While abortion access is becoming a more salient issue as of late, Americans are still nearly three times more likely to cite economic issues (41%) — like inflation — as their top national voting concern this year over women’s issues (16%) — including abortion access — per a recent Politico/Morning Consult poll.

Moreover, nearly two-thirds of voters blame President Biden’s policies for inflation (64%) — including a majority of independent voters, as well as of Democrats — according to recent IBD/TIPP polling.

The second major reason that the decision to overturn Roe will have a muted impact on midterms is that Democrats’ own messaging on abortion has often times been varying. The party has struggled to come together around a cohesive stance — beyond their standard ‘choice’ articulation — about when and under what circumstances abortion should be legal.

This failure, along with the electorate’s general lack of knowledge on the subject, has made it possible for GOP-led states around the country to pass very restrictive abortion laws — i.e., banning abortions after six weeks, which is effectively a complete ban — without much national political blowback.

Though the public broadly supports abortion legality, Americans want some limits. Even among abortion rights supporters — 61% of the public — a majority (68%) say that, in some cases, abortion should be illegal, per data collected by Pew Research Center.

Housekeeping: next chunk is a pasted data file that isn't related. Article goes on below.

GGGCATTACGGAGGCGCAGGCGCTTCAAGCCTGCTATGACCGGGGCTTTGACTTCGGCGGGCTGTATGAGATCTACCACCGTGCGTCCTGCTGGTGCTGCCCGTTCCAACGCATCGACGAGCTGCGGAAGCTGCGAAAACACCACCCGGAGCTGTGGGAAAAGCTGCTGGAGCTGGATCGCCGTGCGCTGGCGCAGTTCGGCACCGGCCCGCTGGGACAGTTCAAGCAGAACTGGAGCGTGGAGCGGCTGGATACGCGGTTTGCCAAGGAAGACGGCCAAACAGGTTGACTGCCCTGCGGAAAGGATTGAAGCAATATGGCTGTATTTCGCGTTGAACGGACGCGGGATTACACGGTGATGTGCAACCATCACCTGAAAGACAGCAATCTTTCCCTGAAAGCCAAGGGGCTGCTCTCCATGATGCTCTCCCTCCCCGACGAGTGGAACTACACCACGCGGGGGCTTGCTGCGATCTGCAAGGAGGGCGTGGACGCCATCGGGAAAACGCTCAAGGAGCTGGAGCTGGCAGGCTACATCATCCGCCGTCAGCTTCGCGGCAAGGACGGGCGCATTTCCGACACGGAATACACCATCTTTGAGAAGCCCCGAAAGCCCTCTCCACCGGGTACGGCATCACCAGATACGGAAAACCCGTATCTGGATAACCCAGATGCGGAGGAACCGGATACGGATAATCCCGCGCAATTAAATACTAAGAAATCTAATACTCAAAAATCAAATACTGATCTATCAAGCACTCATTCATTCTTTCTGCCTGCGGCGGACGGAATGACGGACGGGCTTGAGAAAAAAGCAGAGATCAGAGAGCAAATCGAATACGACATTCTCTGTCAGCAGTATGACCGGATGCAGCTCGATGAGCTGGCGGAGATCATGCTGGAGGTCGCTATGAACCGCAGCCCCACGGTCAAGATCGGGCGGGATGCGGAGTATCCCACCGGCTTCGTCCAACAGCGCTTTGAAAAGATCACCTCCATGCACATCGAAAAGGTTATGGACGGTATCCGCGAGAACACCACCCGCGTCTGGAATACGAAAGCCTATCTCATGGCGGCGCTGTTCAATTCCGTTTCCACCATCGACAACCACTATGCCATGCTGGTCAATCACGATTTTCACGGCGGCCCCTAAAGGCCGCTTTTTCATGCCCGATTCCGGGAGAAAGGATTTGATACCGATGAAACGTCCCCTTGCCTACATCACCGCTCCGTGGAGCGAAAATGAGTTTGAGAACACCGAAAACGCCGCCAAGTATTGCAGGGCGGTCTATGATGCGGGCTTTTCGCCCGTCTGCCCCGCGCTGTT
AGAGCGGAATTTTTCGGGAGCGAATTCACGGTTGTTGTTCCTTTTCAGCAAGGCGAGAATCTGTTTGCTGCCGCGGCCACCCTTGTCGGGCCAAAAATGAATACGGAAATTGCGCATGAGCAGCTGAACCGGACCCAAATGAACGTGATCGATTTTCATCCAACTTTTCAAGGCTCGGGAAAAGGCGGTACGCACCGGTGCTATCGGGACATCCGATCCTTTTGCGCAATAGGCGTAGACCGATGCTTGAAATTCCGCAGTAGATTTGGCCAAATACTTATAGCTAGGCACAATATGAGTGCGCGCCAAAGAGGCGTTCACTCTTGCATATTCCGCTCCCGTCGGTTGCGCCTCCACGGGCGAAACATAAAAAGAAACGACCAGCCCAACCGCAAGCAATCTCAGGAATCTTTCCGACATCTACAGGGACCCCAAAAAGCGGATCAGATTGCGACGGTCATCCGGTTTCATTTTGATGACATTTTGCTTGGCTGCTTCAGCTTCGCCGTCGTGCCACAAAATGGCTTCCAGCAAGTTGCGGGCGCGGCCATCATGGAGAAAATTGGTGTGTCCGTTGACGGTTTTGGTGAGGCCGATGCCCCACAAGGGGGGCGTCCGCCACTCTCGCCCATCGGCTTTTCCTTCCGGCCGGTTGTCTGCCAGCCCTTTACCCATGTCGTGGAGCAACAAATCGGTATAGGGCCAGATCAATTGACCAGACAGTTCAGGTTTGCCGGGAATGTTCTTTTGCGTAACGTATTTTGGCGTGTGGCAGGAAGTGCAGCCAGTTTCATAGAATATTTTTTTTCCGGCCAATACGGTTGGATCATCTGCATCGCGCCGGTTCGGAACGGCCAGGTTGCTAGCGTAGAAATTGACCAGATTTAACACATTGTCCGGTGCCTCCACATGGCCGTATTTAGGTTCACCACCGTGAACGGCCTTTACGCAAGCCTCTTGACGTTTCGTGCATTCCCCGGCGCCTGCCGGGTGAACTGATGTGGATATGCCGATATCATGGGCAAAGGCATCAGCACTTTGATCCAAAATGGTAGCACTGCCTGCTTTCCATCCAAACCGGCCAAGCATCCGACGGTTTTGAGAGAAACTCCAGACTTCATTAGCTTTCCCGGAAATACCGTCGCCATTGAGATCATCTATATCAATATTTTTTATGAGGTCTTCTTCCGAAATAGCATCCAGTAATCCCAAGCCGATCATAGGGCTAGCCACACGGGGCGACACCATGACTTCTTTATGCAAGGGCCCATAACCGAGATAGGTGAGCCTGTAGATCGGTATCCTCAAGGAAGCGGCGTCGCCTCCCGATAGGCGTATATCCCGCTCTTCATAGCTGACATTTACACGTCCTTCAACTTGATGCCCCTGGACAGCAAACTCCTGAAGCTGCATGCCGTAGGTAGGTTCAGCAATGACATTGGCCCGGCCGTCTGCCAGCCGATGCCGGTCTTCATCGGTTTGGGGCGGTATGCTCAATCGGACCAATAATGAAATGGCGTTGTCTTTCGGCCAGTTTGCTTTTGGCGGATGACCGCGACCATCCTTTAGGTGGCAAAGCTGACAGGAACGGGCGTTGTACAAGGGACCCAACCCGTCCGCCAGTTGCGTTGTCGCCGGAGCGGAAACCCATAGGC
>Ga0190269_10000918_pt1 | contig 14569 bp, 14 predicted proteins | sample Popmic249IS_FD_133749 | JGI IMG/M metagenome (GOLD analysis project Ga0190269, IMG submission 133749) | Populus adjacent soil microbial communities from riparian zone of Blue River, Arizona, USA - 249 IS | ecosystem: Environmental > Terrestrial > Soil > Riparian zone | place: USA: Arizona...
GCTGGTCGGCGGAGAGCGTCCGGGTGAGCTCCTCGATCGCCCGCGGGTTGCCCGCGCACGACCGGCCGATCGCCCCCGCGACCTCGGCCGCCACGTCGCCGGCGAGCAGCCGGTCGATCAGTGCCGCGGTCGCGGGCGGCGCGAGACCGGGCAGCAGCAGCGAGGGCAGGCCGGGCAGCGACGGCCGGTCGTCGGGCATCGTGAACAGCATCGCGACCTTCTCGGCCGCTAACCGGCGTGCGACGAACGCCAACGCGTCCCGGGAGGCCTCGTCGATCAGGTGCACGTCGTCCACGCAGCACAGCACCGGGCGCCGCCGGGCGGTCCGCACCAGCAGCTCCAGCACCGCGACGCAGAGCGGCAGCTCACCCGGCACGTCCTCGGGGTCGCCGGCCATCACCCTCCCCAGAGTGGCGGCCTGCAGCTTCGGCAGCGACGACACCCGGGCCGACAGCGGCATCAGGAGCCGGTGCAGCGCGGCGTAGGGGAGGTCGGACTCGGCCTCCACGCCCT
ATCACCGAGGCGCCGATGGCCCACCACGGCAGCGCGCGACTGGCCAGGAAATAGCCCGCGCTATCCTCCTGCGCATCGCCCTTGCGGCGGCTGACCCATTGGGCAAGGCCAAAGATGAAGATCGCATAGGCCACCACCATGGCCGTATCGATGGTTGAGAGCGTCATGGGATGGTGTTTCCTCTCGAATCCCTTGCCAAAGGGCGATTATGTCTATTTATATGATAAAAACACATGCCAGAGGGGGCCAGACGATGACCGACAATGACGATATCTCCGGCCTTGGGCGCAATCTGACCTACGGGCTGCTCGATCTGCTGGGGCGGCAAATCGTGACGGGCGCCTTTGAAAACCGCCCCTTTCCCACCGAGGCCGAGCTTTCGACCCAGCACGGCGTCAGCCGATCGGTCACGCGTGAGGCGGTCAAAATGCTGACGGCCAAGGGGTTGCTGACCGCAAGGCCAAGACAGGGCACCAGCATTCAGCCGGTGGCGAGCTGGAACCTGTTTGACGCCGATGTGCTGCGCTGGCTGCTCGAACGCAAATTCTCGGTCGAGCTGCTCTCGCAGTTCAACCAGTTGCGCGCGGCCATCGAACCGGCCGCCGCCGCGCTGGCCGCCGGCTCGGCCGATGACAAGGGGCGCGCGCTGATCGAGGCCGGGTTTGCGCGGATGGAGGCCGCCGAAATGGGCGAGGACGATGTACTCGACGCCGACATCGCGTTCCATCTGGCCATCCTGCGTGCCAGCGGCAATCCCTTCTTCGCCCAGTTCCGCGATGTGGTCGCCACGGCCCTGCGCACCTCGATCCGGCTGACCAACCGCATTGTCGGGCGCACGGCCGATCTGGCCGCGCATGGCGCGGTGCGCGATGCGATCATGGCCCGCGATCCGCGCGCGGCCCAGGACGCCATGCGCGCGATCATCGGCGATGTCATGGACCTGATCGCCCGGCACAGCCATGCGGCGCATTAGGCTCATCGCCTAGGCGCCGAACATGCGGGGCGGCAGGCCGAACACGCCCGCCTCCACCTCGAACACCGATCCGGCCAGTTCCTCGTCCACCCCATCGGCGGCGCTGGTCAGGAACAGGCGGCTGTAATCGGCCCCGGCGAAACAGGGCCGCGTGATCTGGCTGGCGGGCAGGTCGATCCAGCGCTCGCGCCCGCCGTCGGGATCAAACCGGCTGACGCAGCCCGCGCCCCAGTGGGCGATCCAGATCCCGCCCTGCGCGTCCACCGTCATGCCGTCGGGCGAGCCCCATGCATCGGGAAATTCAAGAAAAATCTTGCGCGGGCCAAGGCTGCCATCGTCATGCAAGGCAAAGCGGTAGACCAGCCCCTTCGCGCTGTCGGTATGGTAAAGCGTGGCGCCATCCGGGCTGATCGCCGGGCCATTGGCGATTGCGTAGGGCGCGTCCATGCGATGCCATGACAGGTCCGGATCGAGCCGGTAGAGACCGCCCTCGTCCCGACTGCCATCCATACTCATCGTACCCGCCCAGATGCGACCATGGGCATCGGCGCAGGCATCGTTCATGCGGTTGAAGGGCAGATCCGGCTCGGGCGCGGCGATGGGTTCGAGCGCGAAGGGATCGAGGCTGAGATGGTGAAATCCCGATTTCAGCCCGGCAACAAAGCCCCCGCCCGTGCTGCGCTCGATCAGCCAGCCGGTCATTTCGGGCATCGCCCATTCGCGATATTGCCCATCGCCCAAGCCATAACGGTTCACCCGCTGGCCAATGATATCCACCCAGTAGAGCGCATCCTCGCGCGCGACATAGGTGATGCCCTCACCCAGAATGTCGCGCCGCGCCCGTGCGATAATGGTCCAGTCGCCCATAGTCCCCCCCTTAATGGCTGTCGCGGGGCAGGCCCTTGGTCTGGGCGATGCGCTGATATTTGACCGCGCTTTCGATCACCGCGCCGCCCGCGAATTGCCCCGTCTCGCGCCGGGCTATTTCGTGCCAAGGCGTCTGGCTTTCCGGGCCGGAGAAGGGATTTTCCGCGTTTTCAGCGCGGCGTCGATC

Thus, some of the messaging on the left from the progressive wing — about legalizing abortion access in all cases — is at times out of touch with the American public, and could be harmful to Democrats’ political prospects in swing-states.

To that end, there is also a real chance that Roe ends up backfiring on Democrats politically, as President Biden is now calling on Congress to end the filibuster to codify Roe into law.

This is one of the worst political and practical moves that Democrats could make. Talk of killing the filibuster shifts the national conversation away from Republicans being anti-choice and anti-women’s health to Democrats being anti-bipartisanship.

Moreover, doing so would contradict the administration’s claim that they are willing to work across the aisle, damage their credibility and negate Democrats’ ability to sell their bipartisan successes on infrastructure and gun control.

And practically speaking, though Democrats likely wouldn’t even have the votes to kill the filibuster — given Sen. Joe Manchin’s stated opposition to doing so — when Republicans take back control of Congress next year, the GOP would almost certainly reverse the law or pass an abortion ban.

To be sure, one cannot minimize the significance of the Supreme Court’s decision to overturn Roe — it reversed a constitutional right that American women enjoyed for half a century.

While the Supreme Court’s decision will have a wide-reaching impact on the lives of millions of American women, its electoral impact in 2022 won’t be fully realized as Democrats contend with mounting economic crises, their own messaging inconsistencies and the political realities of the country we live in.

Douglas Schoen is a longtime Democratic political consultant.